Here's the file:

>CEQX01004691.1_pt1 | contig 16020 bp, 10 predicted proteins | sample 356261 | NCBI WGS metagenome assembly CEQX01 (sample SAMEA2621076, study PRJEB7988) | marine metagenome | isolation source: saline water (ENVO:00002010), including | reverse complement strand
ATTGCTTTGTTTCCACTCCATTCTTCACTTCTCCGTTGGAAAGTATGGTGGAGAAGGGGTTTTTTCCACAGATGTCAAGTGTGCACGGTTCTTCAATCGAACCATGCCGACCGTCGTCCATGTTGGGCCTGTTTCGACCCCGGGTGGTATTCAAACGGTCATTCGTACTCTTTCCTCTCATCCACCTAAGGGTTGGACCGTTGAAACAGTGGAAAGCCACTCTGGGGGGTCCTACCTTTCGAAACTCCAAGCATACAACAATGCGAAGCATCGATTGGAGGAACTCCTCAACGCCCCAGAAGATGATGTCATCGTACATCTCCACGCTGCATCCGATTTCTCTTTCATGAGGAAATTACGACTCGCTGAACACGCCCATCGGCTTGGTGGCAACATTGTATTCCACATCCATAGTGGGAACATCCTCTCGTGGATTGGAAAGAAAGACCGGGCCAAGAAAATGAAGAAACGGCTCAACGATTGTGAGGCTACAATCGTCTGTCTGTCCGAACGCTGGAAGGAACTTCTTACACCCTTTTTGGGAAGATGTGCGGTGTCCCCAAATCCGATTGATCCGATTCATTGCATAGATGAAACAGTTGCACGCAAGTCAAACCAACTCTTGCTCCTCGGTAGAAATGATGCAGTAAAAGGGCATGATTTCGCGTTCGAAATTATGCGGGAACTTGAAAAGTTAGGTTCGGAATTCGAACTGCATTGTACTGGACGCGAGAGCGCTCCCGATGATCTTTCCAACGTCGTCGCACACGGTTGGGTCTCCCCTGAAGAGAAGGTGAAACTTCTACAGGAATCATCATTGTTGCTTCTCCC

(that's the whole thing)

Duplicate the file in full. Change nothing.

>CEQX01004691.1_pt1 | contig 16020 bp, 10 predicted proteins | sample 356261 | NCBI WGS metagenome assembly CEQX01 (sample SAMEA2621076, study PRJEB7988) | marine metagenome | isolation source: saline water (ENVO:00002010), including | reverse complement strand
ATTGCTTTGTTTCCACTCCATTCTTCACTTCTCCGTTGGAAAGTATGGTGGAGAAGGGGTTTTTTCCACAGATGTCAAGTGTGCACGGTTCTTCAATCGAACCATGCCGACCGTCGTCCATGTTGGGCCTGTTTCGACCCCGGGTGGTATTCAAACGGTCATTCGTACTCTTTCCTCTCATCCACCTAAGGGTTGGACCGTTGAAACAGTGGAAAGCCACTCTGGGGGGTCCTACCTTTCGAAACTCCAAGCATACAACAATGCGAAGCATCGATTGGAGGAACTCCTCAACGCCCCAGAAGATGATGTCATCGTACATCTCCACGCTGCATCCGATTTCTCTTTCATGAGGAAATTACGACTCGCTGAACACGCCCATCGGCTTGGTGGCAACATTGTATTCCACATCCATAGTGGGAACATCCTCTCGTGGATTGGAAAGAAAGACCGGGCCAAGAAAATGAAGAAACGGCTCAACGATTGTGAGGCTACAATCGTCTGTCTGTCCGAACGCTGGAAGGAACTTCTTACACCCTTTTTGGGAAGATGTGCGGTGTCCCCAAATCCGATTGATCCGATTCATTGCATAGATGAAACAGTTGCACGCAAGTCAAACCAACTCTTGCTCCTCGGTAGAAATGATGCAGTAAAAGGGCATGATTTCGCGTTCGAAATTATGCGGGAACTTGAAAAGTTAGGTTCGGAATTCGAACTGCATTGTACTGGACGCGAGAGCGCTCCCGATGATCTTTCCAACGTCGTCGCACACGGTTGGGTCTCCCCTGAAGAGAAGGTGAAACTTCTACAGGAATCATCATTGTTGCTTCTCCC